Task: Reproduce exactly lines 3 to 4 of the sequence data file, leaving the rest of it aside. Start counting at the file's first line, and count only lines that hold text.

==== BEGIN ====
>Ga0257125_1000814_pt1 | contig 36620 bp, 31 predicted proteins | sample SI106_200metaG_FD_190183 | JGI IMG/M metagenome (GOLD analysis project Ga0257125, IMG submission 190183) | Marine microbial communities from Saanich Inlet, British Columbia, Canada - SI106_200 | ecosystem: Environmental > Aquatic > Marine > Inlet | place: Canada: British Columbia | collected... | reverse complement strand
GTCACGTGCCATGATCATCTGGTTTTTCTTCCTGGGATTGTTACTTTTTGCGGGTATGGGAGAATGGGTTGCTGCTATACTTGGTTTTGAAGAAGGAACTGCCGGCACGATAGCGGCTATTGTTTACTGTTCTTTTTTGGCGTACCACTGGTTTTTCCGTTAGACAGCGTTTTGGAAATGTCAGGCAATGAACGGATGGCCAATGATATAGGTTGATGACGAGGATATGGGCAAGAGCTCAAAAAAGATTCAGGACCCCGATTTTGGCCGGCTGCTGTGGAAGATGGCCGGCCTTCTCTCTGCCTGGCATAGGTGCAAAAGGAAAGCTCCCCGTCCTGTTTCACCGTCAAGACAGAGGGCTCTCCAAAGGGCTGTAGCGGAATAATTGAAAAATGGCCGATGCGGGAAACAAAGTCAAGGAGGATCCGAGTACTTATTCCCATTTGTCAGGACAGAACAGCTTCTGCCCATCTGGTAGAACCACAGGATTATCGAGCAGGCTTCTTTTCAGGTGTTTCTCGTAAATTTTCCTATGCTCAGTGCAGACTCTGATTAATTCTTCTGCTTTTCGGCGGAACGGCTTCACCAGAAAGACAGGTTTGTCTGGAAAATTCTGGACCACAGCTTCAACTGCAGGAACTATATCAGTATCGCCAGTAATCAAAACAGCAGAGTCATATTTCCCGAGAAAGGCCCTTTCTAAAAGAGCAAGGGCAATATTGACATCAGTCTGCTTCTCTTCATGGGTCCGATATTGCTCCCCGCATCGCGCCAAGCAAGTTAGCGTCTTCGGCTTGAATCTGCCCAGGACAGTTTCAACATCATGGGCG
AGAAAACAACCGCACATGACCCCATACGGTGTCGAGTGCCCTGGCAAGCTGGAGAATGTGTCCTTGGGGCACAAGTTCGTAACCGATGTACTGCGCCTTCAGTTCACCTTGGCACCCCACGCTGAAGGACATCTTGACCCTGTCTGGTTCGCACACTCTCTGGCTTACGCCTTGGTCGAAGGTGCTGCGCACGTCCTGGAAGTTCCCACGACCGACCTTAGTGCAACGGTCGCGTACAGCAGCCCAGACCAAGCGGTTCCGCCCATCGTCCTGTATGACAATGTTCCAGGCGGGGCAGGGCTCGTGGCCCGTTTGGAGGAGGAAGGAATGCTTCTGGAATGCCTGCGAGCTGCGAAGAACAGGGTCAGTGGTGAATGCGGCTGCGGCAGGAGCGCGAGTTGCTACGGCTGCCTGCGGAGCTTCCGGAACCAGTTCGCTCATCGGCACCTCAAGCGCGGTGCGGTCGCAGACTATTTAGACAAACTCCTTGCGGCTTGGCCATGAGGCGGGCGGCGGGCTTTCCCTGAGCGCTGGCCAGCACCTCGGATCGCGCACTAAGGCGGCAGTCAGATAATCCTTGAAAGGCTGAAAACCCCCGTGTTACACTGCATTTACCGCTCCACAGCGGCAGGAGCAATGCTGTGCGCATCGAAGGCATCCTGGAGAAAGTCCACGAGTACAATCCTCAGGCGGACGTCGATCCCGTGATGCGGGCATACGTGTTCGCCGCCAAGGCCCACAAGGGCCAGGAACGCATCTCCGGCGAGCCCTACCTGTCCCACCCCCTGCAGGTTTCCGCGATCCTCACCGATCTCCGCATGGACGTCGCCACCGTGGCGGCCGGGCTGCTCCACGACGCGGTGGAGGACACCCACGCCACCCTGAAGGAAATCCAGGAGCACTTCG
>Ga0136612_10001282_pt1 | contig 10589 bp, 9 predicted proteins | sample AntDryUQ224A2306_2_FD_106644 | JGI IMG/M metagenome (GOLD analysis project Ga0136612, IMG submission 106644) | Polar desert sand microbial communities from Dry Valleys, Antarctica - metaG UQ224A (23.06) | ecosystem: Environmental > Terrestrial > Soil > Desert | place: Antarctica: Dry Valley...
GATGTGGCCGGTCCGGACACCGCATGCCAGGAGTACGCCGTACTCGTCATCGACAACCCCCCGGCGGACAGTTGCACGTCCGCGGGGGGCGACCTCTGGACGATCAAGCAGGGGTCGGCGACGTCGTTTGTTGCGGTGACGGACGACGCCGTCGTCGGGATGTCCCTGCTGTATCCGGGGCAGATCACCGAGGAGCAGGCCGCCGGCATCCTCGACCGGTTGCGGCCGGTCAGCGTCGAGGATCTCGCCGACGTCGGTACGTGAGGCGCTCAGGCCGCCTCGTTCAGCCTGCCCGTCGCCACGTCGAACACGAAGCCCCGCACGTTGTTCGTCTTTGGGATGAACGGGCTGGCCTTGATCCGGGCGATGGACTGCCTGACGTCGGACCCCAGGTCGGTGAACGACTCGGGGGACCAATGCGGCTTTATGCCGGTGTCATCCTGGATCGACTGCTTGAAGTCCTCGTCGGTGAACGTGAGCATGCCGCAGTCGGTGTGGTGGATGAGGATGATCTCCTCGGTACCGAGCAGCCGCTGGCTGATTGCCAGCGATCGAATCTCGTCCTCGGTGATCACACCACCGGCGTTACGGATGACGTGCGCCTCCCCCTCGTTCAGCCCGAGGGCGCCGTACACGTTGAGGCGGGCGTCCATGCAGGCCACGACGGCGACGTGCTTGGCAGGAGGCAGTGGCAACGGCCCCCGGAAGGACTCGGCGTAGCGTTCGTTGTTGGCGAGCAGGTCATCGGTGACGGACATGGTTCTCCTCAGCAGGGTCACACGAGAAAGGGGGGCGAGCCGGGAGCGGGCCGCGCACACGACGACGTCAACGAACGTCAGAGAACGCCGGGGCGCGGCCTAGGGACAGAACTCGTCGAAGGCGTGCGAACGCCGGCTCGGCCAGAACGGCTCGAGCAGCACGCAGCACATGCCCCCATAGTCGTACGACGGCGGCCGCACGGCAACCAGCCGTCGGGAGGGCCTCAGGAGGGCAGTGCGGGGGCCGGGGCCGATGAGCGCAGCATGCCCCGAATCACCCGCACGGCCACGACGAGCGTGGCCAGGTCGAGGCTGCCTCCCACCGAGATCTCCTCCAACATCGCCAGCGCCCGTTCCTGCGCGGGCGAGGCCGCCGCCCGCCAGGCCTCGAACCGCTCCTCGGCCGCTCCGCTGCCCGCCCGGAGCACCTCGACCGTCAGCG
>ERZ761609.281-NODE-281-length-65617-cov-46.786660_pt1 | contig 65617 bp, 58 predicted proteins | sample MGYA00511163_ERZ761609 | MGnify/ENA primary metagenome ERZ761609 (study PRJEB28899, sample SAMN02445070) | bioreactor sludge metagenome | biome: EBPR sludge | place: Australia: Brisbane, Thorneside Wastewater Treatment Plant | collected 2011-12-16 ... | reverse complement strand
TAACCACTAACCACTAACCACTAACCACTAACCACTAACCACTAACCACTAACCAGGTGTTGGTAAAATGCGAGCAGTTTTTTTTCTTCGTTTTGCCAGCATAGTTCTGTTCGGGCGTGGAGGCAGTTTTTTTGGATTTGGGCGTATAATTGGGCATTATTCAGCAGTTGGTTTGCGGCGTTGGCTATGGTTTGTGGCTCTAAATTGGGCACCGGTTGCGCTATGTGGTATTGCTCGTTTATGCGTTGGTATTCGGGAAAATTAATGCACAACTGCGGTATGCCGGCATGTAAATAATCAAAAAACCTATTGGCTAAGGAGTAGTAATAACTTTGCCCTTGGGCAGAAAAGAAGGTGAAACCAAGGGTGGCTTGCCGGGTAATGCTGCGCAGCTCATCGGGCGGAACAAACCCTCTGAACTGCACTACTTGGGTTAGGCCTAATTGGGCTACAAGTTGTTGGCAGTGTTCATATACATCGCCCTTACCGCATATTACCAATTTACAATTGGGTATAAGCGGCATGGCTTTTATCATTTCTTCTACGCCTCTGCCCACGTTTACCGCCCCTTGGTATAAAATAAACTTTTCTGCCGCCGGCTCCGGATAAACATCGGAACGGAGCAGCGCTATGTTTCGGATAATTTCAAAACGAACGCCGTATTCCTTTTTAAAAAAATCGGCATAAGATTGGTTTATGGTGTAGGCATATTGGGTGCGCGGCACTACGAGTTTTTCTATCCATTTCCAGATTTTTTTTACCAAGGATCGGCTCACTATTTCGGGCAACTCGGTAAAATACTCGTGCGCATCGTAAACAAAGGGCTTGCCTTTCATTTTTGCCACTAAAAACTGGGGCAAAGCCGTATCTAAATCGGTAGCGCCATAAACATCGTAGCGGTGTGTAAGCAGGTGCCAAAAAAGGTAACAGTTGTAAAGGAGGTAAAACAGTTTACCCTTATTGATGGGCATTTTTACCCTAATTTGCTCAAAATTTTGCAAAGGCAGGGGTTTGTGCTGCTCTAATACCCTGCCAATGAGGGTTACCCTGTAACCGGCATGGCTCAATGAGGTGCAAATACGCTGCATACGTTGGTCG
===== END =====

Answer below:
AGAAAACAACCGCACATGACCCCATACGGTGTCGAGTGCCCTGGCAAGCTGGAGAATGTGTCCTTGGGGCACAAGTTCGTAACCGATGTACTGCGCCTTCAGTTCACCTTGGCACCCCACGCTGAAGGACATCTTGACCCTGTCTGGTTCGCACACTCTCTGGCTTACGCCTTGGTCGAAGGTGCTGCGCACGTCCTGGAAGTTCCCACGACCGACCTTAGTGCAACGGTCGCGTACAGCAGCCCAGACCAAGCGGTTCCGCCCATCGTCCTGTATGACAATGTTCCAGGCGGGGCAGGGCTCGTGGCCCGTTTGGAGGAGGAAGGAATGCTTCTGGAATGCCTGCGAGCTGCGAAGAACAGGGTCAGTGGTGAATGCGGCTGCGGCAGGAGCGCGAGTTGCTACGGCTGCCTGCGGAGCTTCCGGAACCAGTTCGCTCATCGGCACCTCAAGCGCGGTGCGGTCGCAGACTATTTAGACAAACTCCTTGCGGCTTGGCCATGAGGCGGGCGGCGGGCTTTCCCTGAGCGCTGGCCAGCACCTCGGATCGCGCACTAAGGCGGCAGTCAGATAATCCTTGAAAGGCTGAAAACCCCCGTGTTACACTGCATTTACCGCTCCACAGCGGCAGGAGCAATGCTGTGCGCATCGAAGGCATCCTGGAGAAAGTCCACGAGTACAATCCTCAGGCGGACGTCGATCCCGTGATGCGGGCATACGTGTTCGCCGCCAAGGCCCACAAGGGCCAGGAACGCATCTCCGGCGAGCCCTACCTGTCCCACCCCCTGCAGGTTTCCGCGATCCTCACCGATCTCCGCATGGACGTCGCCACCGTGGCGGCCGGGCTGCTCCACGACGCGGTGGAGGACACCCACGCCACCCTGAAGGAAATCCAGGAGCACTTCG
>Ga0136612_10001282_pt1 | contig 10589 bp, 9 predicted proteins | sample AntDryUQ224A2306_2_FD_106644 | JGI IMG/M metagenome (GOLD analysis project Ga0136612, IMG submission 106644) | Polar desert sand microbial communities from Dry Valleys, Antarctica - metaG UQ224A (23.06) | ecosystem: Environmental > Terrestrial > Soil > Desert | place: Antarctica: Dry Valley...